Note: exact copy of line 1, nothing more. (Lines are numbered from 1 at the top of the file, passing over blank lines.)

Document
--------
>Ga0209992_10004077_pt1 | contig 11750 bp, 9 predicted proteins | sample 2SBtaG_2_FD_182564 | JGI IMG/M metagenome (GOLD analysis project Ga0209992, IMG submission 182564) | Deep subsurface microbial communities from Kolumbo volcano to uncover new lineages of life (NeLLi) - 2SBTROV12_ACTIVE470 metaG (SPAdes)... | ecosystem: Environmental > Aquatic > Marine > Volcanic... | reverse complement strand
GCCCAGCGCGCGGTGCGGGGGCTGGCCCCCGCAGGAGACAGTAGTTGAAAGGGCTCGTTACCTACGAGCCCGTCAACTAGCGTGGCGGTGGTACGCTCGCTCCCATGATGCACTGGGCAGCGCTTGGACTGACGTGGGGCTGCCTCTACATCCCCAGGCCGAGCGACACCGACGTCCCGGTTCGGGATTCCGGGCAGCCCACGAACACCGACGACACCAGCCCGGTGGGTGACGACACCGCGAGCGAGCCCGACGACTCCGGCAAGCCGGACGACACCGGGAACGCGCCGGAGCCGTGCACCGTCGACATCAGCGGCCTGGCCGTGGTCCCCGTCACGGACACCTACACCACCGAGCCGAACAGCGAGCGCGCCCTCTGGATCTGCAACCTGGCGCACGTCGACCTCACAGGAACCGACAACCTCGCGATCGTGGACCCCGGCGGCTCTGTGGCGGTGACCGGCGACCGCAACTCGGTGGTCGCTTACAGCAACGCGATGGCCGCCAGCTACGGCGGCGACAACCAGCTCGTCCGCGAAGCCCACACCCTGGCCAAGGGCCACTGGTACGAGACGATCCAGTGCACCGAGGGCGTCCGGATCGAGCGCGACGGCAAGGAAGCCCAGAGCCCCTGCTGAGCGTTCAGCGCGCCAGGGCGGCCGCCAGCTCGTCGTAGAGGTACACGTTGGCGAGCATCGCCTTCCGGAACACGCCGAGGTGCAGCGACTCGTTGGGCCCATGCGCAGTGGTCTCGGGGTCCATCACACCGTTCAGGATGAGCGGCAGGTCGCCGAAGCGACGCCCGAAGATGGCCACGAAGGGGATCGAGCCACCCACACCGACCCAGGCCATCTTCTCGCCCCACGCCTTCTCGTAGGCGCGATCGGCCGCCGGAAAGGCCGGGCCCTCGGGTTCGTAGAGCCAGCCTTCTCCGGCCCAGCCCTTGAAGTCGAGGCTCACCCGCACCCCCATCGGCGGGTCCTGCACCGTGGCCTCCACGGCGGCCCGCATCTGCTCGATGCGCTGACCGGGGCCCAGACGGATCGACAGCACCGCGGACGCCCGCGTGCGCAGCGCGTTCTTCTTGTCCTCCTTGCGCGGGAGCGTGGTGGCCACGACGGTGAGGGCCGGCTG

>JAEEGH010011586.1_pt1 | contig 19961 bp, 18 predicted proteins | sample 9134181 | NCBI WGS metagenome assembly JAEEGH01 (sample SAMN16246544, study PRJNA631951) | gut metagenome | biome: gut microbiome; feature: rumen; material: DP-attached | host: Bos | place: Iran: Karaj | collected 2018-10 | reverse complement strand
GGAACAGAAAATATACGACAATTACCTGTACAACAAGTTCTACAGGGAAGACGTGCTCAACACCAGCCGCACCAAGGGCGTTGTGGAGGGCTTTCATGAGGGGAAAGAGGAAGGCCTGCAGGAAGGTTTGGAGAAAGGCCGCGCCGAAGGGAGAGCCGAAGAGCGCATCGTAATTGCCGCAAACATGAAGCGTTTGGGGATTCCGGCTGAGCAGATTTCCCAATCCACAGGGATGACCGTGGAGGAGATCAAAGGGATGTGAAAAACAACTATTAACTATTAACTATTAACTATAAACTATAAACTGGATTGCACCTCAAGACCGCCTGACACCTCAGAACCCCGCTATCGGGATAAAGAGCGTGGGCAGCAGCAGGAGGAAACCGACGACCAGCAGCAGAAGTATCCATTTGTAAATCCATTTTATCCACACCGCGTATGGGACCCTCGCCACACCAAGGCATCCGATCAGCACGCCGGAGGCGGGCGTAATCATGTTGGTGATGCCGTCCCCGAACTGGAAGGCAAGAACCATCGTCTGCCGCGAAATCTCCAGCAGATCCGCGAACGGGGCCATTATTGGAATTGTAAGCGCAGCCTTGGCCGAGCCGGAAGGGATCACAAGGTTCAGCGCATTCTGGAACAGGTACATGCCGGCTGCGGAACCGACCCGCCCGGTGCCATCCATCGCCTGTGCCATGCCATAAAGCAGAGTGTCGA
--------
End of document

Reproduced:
>Ga0209992_10004077_pt1 | contig 11750 bp, 9 predicted proteins | sample 2SBtaG_2_FD_182564 | JGI IMG/M metagenome (GOLD analysis project Ga0209992, IMG submission 182564) | Deep subsurface microbial communities from Kolumbo volcano to uncover new lineages of life (NeLLi) - 2SBTROV12_ACTIVE470 metaG (SPAdes)... | ecosystem: Environmental > Aquatic > Marine > Volcanic... | reverse complement strand